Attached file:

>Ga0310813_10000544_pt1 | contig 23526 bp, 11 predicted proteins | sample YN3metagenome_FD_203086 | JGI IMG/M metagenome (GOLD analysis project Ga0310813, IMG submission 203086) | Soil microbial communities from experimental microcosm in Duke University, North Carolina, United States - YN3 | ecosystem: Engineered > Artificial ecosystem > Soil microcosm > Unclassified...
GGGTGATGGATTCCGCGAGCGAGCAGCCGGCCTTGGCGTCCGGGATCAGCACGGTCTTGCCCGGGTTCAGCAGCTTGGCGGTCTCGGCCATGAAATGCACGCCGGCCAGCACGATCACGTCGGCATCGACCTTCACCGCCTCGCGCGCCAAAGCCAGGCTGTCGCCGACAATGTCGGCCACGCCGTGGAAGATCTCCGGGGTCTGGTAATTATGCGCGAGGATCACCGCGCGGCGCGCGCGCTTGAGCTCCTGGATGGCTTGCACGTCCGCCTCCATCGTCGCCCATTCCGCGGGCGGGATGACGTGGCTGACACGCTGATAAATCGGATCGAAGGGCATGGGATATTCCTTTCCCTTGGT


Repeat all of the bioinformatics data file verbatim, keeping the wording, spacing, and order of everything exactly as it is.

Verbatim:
>Ga0310813_10000544_pt1 | contig 23526 bp, 11 predicted proteins | sample YN3metagenome_FD_203086 | JGI IMG/M metagenome (GOLD analysis project Ga0310813, IMG submission 203086) | Soil microbial communities from experimental microcosm in Duke University, North Carolina, United States - YN3 | ecosystem: Engineered > Artificial ecosystem > Soil microcosm > Unclassified...
GGGTGATGGATTCCGCGAGCGAGCAGCCGGCCTTGGCGTCCGGGATCAGCACGGTCTTGCCCGGGTTCAGCAGCTTGGCGGTCTCGGCCATGAAATGCACGCCGGCCAGCACGATCACGTCGGCATCGACCTTCACCGCCTCGCGCGCCAAAGCCAGGCTGTCGCCGACAATGTCGGCCACGCCGTGGAAGATCTCCGGGGTCTGGTAATTATGCGCGAGGATCACCGCGCGGCGCGCGCGCTTGAGCTCCTGGATGGCTTGCACGTCCGCCTCCATCGTCGCCCATTCCGCGGGCGGGATGACGTGGCTGACACGCTGATAAATCGGATCGAAGGGCATGGGATATTCCTTTCCCTTGGT